For a lot of people, Labor Day means two things: a day off and the end of summer. (In Singapore, Labor Day falls on May 1.) But why is it called Labor Day? Labor Day is a day set aside to pay tribute to working men and women. It has been celebrated as a national holiday in the United States and Canada since 1894. The day is usually marked by parades to exhibit to the public “the strength and spirit de corps of the trade and labor organizations” (United States Department of Labor: The History of Labor Day) and speeches by prominent men and women. But is this how Labor Day should be celebrated? I have my own thinking.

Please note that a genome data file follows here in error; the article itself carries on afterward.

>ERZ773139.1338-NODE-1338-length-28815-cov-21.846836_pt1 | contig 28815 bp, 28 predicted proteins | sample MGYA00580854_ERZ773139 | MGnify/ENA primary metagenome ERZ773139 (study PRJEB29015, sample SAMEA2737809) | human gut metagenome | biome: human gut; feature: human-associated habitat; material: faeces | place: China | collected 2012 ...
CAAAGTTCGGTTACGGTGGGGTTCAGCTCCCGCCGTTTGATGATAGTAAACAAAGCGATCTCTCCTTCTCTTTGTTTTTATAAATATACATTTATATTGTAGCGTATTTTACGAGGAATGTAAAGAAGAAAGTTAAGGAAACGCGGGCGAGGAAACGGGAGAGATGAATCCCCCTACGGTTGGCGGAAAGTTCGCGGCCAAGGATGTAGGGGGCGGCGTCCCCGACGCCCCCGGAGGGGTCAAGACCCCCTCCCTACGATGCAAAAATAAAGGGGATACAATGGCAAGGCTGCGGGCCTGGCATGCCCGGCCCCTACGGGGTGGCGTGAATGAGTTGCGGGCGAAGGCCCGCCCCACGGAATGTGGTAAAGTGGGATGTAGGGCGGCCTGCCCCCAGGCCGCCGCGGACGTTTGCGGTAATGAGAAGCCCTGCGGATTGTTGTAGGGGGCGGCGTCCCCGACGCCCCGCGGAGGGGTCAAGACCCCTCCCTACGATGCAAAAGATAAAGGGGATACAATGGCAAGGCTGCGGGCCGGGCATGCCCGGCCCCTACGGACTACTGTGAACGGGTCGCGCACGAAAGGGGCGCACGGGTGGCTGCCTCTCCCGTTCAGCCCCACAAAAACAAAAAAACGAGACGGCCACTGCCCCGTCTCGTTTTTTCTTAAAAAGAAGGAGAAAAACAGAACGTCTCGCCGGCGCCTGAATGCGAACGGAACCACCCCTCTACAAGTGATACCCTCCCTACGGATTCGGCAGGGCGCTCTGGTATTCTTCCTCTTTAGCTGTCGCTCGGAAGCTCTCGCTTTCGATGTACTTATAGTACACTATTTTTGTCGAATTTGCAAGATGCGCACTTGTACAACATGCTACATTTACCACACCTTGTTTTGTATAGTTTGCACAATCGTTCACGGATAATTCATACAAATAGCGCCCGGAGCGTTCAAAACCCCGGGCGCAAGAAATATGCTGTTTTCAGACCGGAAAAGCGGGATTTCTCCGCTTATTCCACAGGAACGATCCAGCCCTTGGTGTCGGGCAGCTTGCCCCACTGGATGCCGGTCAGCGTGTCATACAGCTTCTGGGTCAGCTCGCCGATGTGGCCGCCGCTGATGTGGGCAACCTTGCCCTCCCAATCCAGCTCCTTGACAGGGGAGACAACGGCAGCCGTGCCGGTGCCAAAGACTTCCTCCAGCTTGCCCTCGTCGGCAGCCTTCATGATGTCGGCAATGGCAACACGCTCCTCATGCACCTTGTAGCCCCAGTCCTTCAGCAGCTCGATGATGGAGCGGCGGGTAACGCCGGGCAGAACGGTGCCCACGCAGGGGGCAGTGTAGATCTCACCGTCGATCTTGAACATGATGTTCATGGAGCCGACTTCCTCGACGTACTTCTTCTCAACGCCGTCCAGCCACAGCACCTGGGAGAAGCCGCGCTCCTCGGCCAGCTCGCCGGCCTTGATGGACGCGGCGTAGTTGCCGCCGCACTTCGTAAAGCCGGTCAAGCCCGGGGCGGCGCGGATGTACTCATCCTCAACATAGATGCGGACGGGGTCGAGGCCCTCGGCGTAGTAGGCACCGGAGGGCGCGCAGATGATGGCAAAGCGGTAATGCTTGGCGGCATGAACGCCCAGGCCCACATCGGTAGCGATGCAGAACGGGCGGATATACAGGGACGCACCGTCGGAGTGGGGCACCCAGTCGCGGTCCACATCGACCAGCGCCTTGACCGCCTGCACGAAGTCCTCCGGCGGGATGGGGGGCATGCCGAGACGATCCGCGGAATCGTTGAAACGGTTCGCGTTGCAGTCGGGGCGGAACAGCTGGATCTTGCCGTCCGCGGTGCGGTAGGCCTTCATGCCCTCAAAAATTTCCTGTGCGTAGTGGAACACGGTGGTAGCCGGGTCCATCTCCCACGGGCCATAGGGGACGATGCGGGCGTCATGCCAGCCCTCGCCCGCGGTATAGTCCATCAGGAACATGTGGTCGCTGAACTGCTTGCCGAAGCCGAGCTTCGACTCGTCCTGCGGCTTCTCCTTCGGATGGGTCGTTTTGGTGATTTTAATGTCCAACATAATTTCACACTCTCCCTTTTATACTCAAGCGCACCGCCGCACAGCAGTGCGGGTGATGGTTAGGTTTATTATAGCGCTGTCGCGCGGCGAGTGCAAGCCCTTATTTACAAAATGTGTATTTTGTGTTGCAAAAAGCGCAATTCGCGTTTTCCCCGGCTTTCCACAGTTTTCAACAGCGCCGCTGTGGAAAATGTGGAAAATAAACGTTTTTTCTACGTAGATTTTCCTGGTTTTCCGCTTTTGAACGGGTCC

Labor Day should a time for all to remind themselves that they labor because they are under a curse: “in pain you shall eat of it all the days of your life” (Gen 3:17). It is a time for us to cry out to God, as the Israelites did (and God acknowledged them), and pray for deliverance from toil.